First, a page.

SpriteKit Pokemon Clone
It is time I embarked on a new side project. Since I am doing iOS development in Swift at work, the natural choice is to learn something that is iOS-related and uses Swift. My choice—SpriteKit.
SpriteKit is an Apple framework tailored for building 2D games, so why not start by building a classic 2D clone? My choice, of course, is Pokemon. But, since I am going to keep this simple, we might want to call it “Ash Fights a Charmander”. Anyways, let’s get down to the basics: how do you build a game in SpriteKit? Here is the material I used to get started…
- Apple: About Sprite Kit
- Ray Wanderlich: Sprite Kit Tutorial for Beginners
- Ray Wanderlich: How To Create a Breakout Game with Sprite Kit and Swift
I’ll save a lengthy discussion on SpriteKit for a later day and just focus on the classes you need to know. First, all SpriteKit games take place within a SKView. A SKView **is a subclass of UIKit’s UIView and it is used to present a SKScene**. For Pokemon (Red and Blue Versions), there are two main scenes: the world scene and the battle scene.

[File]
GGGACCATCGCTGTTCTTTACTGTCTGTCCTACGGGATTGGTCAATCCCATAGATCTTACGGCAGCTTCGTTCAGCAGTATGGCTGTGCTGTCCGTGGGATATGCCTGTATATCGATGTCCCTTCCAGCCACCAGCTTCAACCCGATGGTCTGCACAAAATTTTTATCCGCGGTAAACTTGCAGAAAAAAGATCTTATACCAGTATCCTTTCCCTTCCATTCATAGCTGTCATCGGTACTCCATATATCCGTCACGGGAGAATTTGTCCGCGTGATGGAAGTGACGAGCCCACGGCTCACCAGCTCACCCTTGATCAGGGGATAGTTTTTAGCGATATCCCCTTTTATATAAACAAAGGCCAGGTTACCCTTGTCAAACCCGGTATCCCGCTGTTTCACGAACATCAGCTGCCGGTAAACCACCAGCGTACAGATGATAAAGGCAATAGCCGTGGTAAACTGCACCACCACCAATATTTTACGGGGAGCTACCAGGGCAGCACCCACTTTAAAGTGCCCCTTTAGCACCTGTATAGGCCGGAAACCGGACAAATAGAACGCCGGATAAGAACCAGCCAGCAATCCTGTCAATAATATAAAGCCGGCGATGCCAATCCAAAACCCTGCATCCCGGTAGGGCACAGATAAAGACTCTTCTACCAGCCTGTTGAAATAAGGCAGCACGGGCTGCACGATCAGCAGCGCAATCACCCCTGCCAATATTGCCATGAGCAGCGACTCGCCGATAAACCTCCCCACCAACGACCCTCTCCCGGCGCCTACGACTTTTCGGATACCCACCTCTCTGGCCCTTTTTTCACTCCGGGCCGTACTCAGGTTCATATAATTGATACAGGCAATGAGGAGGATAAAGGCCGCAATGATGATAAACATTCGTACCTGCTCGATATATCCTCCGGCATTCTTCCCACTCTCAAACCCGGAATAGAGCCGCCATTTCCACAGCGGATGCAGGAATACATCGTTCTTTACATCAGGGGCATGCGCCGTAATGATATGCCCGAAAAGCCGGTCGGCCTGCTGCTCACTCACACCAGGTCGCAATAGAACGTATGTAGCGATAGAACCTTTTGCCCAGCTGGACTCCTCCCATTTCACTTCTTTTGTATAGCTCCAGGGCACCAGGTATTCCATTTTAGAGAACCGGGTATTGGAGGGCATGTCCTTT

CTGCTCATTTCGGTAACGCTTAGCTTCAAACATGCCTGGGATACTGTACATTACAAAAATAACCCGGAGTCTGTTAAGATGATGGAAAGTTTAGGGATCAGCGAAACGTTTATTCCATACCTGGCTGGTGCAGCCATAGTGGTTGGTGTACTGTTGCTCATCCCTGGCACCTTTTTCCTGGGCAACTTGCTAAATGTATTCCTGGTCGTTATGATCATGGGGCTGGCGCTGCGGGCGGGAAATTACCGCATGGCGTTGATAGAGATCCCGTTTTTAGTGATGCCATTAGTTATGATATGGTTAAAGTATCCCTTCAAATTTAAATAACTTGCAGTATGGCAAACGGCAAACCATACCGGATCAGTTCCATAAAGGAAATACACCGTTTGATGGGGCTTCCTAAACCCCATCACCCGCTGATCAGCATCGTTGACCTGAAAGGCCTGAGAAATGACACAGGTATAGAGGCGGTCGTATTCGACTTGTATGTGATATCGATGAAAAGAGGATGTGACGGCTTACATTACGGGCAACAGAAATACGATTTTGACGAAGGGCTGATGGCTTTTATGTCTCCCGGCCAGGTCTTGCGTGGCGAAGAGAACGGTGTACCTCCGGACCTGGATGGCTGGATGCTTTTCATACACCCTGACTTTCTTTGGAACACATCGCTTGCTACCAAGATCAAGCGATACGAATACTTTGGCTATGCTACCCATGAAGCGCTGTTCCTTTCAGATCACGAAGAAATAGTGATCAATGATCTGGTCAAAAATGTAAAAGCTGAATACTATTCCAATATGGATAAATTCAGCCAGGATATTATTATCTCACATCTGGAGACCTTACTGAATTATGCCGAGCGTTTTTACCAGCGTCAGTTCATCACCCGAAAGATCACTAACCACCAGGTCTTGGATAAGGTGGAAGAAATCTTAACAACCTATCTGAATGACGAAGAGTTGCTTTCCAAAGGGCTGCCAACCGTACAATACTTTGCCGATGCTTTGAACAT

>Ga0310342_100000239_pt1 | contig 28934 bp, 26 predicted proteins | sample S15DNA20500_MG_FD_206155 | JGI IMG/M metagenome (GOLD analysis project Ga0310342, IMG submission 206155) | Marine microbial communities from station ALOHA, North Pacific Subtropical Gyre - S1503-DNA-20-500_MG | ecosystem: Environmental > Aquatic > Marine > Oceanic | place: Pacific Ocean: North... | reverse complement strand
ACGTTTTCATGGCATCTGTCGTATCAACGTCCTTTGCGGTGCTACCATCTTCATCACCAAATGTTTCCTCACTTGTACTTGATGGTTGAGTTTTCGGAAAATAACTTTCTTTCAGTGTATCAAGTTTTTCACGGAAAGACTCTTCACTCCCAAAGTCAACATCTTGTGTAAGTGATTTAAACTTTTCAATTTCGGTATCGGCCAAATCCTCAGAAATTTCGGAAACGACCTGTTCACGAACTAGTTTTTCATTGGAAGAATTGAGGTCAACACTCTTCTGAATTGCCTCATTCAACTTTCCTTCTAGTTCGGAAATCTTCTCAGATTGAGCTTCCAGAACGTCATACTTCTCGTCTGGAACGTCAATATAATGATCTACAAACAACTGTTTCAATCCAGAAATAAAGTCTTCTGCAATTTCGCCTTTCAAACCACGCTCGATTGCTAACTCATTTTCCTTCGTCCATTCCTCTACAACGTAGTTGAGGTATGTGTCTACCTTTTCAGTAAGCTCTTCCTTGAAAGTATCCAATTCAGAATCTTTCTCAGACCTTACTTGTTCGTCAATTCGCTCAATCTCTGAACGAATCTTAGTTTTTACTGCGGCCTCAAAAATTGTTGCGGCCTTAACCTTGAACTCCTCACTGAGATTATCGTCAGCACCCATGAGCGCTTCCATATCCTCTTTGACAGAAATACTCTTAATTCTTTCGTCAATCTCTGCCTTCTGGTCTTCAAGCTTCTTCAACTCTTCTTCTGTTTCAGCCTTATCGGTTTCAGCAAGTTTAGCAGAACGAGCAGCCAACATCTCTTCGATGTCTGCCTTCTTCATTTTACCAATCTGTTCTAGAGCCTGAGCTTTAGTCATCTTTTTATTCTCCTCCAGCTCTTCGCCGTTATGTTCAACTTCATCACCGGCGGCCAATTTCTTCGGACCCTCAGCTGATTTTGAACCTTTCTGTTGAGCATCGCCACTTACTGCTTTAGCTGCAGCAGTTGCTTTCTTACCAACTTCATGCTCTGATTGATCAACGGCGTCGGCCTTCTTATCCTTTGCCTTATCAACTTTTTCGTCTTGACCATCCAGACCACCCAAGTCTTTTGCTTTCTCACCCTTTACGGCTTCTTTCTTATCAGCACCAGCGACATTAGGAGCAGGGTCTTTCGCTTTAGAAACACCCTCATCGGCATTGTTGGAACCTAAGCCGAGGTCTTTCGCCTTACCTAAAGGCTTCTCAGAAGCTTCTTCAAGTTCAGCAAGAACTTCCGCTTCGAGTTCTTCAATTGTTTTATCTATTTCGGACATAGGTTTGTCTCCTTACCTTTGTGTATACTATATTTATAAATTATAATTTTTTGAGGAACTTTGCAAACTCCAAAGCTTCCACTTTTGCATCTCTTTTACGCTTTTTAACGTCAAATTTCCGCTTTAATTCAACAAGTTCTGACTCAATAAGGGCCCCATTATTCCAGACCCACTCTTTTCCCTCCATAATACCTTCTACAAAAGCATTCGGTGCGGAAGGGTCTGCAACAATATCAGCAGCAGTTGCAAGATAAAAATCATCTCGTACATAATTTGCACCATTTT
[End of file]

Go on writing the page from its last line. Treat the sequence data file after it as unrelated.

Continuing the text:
A scene, and most of the items within it, are instances of SKNode or its various subclasses. The subclasses include SKSpriteNode (for sprites), SKLightNode (for lights), etc. If you have used Unity before, then these nodes are somewhat analogous with GameObjects. Like GameObjects, they can be nested within each another or organized on separate layers. So, from the world scene above, we might say that Ash and the villagers are nodes in a ”character layer”.
And… that is basically all I needed to get started! I’ll write a more extensive guide once I have something tangible, but here is my first night’s work: a simple screen with movement and collision detection (you’ve got to start somewhere).